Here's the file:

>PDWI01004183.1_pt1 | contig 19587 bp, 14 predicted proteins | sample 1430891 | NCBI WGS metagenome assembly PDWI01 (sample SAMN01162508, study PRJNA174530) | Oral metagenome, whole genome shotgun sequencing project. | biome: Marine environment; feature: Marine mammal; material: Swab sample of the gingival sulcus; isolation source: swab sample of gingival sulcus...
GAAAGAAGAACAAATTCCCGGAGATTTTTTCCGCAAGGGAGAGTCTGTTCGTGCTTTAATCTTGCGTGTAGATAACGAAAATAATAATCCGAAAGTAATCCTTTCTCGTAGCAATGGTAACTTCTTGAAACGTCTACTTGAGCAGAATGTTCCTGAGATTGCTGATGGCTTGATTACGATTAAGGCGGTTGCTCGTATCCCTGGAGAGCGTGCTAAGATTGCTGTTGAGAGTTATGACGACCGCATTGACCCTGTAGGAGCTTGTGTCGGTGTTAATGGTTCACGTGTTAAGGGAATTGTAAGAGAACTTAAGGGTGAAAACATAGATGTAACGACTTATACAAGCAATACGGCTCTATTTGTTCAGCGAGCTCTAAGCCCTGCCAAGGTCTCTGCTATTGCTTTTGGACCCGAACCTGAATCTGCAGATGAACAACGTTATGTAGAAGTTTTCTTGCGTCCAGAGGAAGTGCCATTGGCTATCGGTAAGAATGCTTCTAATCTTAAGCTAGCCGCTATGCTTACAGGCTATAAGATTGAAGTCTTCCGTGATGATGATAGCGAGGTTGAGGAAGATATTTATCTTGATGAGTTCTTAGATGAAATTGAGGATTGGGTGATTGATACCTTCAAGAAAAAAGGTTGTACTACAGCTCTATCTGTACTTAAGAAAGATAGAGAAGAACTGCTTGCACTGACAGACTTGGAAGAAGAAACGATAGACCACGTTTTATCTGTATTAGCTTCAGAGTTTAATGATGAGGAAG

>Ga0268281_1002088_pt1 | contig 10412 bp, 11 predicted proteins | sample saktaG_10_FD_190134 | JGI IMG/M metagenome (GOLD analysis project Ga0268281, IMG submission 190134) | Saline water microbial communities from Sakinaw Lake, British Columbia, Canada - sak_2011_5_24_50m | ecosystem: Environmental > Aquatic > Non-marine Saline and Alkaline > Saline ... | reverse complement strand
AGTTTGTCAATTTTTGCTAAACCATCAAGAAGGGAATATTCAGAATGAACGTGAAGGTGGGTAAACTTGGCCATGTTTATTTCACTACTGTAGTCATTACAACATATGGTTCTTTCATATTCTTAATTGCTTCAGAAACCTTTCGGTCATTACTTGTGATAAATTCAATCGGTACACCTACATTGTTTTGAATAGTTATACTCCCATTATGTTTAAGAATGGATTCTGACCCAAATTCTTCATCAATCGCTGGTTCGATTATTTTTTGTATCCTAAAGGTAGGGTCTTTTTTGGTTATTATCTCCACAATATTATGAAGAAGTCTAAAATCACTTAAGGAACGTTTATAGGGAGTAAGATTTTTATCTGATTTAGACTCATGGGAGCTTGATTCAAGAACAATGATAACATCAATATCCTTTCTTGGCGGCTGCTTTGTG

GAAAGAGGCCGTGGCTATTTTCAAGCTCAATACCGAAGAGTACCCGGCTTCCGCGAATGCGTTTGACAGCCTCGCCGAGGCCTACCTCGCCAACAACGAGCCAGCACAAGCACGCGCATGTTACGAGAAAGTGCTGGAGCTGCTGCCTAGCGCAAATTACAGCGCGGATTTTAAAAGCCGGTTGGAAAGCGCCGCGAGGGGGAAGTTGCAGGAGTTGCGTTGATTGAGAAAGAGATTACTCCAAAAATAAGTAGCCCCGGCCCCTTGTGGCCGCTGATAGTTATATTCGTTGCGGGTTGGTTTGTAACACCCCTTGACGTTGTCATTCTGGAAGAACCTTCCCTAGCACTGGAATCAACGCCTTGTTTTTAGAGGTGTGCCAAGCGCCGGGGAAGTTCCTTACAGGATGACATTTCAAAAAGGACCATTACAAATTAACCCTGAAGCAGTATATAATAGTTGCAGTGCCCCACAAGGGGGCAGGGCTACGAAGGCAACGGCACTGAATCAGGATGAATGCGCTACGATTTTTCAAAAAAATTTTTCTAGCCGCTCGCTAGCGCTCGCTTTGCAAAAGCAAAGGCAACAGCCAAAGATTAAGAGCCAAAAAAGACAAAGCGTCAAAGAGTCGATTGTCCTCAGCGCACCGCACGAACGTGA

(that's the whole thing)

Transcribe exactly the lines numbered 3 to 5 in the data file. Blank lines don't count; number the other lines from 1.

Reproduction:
>Ga0268281_1002088_pt1 | contig 10412 bp, 11 predicted proteins | sample saktaG_10_FD_190134 | JGI IMG/M metagenome (GOLD analysis project Ga0268281, IMG submission 190134) | Saline water microbial communities from Sakinaw Lake, British Columbia, Canada - sak_2011_5_24_50m | ecosystem: Environmental > Aquatic > Non-marine Saline and Alkaline > Saline ... | reverse complement strand
AGTTTGTCAATTTTTGCTAAACCATCAAGAAGGGAATATTCAGAATGAACGTGAAGGTGGGTAAACTTGGCCATGTTTATTTCACTACTGTAGTCATTACAACATATGGTTCTTTCATATTCTTAATTGCTTCAGAAACCTTTCGGTCATTACTTGTGATAAATTCAATCGGTACACCTACATTGTTTTGAATAGTTATACTCCCATTATGTTTAAGAATGGATTCTGACCCAAATTCTTCATCAATCGCTGGTTCGATTATTTTTTGTATCCTAAAGGTAGGGTCTTTTTTGGTTATTATCTCCACAATATTATGAAGAAGTCTAAAATCACTTAAGGAACGTTTATAGGGAGTAAGATTTTTATCTGATTTAGACTCATGGGAGCTTGATTCAAGAACAATGATAACATCAATATCCTTTCTTGGCGGCTGCTTTGTG

GAAAGAGGCCGTGGCTATTTTCAAGCTCAATACCGAAGAGTACCCGGCTTCCGCGAATGCGTTTGACAGCCTCGCCGAGGCCTACCTCGCCAACAACGAGCCAGCACAAGCACGCGCATGTTACGAGAAAGTGCTGGAGCTGCTGCCTAGCGCAAATTACAGCGCGGATTTTAAAAGCCGGTTGGAAAGCGCCGCGAGGGGGAAGTTGCAGGAGTTGCGTTGATTGAGAAAGAGATTACTCCAAAAATAAGTAGCCCCGGCCCCTTGTGGCCGCTGATAGTTATATTCGTTGCGGGTTGGTTTGTAACACCCCTTGACGTTGTCATTCTGGAAGAACCTTCCCTAGCACTGGAATCAACGCCTTGTTTTTAGAGGTGTGCCAAGCGCCGGGGAAGTTCCTTACAGGATGACATTTCAAAAAGGACCATTACAAATTAACCCTGAAGCAGTATATAATAGTTGCAGTGCCCCACAAGGGGGCAGGGCTACGAAGGCAACGGCACTGAATCAGGATGAATGCGCTACGATTTTTCAAAAAAATTTTTCTAGCCGCTCGCTAGCGCTCGCTTTGCAAAAGCAAAGGCAACAGCCAAAGATTAAGAGCCAAAAAAGACAAAGCGTCAAAGAGTCGATTGTCCTCAGCGCACCGCACGAACGTGA